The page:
On the agenda, Steamboat Springs to review extending bus routes’ hours later into night

Amid staffing shortages, Steamboat’s public buses haven’t run past midnight all year. 

But on Dec. 6, the city’s transit department will offer City Council several strategies that could extend the public bus line’s service hours later into the night. 

During the last City Council meeting on Nov. 15, one of the owners of Schmiggety’s Live Music and Dance Bar, Kim Haggarty, asked council during public comments to find a way to extend hours for the city’s bus routes. 

“Last year was so difficult for us,” Haggarty said. “I can’t tell you the amount of tourists that we had to send out at 1:45 in the morning and 10-below-zero and tell them they had to walk home to the mountain. That’s a 45 to 50 minute walk. It was heartbreaking.”

Haggarty also implored council members to think about the people who work late at night and to consider that getting people home from the bars is a matter of public safety. 

“Isn’t drinking and driving one of our biggest issues in Steamboat Springs?” Haggarty asked. “It is. Now we’re encouraging that because now people have to drive home because they don’t want to walk home at 10-below in the morning.”

The nationwide shortage of bus drivers is well documented, and whether it’s schools or city transit departments, hiring and training new drivers has been a significant problem. But the Steamboat Springs Transit Department is fully staffed with 37 drivers after a “herculean task,” as described by Transit Manager Jonathan Flint.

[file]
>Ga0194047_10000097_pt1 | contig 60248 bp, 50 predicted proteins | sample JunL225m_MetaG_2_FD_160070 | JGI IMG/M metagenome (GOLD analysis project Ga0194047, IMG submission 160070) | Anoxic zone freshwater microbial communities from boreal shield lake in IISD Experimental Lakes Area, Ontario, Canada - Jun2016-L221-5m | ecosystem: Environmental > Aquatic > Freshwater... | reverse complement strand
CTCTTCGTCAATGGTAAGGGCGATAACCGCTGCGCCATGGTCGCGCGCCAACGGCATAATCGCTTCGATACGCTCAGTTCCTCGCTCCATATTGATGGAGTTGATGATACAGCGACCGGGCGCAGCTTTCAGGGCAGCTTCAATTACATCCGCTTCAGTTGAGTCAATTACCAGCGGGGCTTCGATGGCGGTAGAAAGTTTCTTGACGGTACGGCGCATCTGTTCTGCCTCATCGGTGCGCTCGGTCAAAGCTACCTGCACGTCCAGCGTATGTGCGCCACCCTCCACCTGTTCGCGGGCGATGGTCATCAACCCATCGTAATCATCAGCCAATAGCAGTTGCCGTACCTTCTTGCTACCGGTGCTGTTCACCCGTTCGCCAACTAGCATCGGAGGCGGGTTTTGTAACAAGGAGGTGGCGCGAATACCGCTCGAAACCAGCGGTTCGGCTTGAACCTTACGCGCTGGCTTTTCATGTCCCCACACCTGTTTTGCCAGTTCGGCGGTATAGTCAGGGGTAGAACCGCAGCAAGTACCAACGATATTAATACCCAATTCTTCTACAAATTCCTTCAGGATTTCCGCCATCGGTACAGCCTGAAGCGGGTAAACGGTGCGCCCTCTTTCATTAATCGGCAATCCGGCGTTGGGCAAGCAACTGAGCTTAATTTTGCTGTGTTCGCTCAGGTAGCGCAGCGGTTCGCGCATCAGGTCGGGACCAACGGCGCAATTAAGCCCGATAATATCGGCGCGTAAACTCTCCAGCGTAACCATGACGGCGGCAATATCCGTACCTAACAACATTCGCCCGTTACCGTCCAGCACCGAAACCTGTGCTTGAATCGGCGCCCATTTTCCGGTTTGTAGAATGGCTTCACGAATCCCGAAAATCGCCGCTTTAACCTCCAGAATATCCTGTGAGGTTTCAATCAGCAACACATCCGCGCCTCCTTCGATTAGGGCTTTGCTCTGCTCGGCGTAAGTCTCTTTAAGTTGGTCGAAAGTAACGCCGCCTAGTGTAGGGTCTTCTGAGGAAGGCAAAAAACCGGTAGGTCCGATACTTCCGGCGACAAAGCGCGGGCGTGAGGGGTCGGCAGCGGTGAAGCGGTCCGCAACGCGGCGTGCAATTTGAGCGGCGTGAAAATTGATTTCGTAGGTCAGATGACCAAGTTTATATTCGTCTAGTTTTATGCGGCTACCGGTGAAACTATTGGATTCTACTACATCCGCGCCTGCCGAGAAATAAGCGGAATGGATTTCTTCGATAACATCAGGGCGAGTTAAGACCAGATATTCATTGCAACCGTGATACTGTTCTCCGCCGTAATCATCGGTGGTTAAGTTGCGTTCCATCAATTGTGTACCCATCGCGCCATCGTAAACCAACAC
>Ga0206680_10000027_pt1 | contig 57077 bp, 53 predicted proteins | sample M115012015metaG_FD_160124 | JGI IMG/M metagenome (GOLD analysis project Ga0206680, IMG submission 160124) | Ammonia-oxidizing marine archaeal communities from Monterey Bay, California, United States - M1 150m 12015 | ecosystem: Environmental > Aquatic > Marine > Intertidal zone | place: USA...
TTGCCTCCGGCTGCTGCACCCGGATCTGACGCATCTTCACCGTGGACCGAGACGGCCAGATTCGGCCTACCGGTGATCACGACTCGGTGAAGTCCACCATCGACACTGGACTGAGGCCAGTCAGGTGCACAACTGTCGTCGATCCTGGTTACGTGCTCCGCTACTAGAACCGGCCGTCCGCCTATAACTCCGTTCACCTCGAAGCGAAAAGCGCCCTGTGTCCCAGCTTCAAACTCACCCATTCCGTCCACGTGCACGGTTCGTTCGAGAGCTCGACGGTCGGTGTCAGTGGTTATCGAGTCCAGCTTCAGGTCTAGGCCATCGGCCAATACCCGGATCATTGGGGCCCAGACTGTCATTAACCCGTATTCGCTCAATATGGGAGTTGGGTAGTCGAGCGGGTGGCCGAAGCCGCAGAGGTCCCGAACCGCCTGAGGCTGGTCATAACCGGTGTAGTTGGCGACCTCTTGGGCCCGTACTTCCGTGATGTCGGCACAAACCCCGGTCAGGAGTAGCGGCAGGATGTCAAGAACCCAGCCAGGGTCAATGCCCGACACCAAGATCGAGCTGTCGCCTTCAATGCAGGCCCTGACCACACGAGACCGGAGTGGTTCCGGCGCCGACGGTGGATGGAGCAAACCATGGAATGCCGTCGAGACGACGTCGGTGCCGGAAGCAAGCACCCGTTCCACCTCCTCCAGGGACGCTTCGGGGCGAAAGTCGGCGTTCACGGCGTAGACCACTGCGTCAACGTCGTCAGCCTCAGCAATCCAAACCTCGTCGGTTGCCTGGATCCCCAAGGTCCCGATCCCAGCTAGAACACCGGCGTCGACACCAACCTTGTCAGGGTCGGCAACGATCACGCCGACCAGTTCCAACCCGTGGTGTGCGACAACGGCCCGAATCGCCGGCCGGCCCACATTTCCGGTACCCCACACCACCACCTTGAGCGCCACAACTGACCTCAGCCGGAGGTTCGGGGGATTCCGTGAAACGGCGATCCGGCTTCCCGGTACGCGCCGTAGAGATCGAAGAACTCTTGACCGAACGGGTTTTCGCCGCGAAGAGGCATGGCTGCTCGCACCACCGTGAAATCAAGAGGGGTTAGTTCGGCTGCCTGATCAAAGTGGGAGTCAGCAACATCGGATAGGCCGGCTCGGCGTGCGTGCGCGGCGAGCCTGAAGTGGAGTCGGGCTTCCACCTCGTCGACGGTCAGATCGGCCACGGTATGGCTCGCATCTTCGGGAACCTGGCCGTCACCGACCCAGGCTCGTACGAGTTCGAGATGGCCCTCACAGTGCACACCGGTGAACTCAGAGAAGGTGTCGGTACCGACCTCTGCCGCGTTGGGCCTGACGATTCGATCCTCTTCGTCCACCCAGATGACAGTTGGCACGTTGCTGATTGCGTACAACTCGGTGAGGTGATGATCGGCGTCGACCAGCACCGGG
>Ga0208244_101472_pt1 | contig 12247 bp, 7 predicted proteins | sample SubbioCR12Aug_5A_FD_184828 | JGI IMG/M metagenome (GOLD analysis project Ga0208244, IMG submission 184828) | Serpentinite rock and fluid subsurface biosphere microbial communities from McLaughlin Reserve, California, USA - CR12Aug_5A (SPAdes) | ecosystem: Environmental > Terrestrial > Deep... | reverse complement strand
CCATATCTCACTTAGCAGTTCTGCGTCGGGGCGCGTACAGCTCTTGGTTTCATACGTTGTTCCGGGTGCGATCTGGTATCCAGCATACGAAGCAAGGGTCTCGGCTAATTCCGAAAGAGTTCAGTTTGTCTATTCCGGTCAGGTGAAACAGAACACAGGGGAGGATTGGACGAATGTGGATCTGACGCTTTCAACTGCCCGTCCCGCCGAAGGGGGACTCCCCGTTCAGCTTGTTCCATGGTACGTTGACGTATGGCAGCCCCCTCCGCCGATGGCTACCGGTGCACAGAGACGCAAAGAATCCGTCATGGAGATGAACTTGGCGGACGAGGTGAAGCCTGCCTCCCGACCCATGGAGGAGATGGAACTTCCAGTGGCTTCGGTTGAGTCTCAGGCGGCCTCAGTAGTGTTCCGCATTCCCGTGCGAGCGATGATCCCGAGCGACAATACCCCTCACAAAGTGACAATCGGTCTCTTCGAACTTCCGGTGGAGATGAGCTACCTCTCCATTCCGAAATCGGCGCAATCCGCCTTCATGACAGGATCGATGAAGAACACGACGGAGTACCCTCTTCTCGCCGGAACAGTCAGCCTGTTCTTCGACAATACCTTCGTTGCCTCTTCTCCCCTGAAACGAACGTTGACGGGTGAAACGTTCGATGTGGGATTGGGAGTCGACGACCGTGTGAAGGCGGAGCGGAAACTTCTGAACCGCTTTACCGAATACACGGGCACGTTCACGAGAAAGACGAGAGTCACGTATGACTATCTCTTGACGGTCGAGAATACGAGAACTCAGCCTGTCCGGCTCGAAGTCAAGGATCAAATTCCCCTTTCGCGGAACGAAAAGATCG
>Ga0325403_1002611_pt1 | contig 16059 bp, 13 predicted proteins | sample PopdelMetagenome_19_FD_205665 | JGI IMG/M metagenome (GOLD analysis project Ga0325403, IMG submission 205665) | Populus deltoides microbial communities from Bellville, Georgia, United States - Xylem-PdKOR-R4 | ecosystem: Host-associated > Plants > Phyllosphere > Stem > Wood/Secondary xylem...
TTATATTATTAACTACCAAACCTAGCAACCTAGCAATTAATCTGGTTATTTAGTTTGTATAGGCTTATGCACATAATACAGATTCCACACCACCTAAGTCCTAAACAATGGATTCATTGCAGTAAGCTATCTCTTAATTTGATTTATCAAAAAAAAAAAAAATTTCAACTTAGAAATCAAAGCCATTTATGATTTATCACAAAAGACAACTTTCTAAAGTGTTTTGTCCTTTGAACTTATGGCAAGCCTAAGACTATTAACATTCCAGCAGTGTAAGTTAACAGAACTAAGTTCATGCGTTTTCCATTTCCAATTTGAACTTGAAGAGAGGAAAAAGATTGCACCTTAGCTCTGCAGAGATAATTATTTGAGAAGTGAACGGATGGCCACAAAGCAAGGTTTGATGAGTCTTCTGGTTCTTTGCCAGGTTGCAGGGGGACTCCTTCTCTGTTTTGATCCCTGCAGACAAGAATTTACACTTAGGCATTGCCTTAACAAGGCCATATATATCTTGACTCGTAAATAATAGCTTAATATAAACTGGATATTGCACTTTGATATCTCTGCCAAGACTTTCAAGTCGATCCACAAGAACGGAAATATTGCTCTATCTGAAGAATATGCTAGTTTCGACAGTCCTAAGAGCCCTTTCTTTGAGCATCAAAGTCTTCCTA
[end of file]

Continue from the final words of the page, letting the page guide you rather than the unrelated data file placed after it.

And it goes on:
“Almost all of our new applicants needed housing,” Flint said.

Flint and his staff aggressively recruited drivers from all over the country, especially in areas with a lot of seasonal workers such as Alaska and Yellowstone National Park. 

Flint has said a full staff could mean reducing pickups to a 15-minute interval for the main bus route. With that in mind, extending the hours might seem ambitious, but Flint said he’s been preparing different strategies to keep the buses going past midnight. 

“My goal is to give (City Council) different options,” Flint said. 

Because he’s still working out the details, he didn’t provide specific details about what he’ll present to council, but he did say he’ll likely ask council to examine reductions in service in other areas to expand late-night service. 

According to Flint, ridership is up, and the average ridership for the city’s buses is 42 passengers per hour, while the national average is 29. 

“We’re already operating pretty close to our capacity,” Flint said.

He also doesn’t want to just have one late night bus, saying that the full loop takes about an hour and a half and having multiple buses would lessen the intervals between pickups. 

Flint said he expects to have a “robust conversation” on Dec. 6. He said his staff does want to add a later-running line, and he feels there’s no disagreement among city staff that later service would benefit the community. 

“We’re in the business of moving people,” Flint said. 

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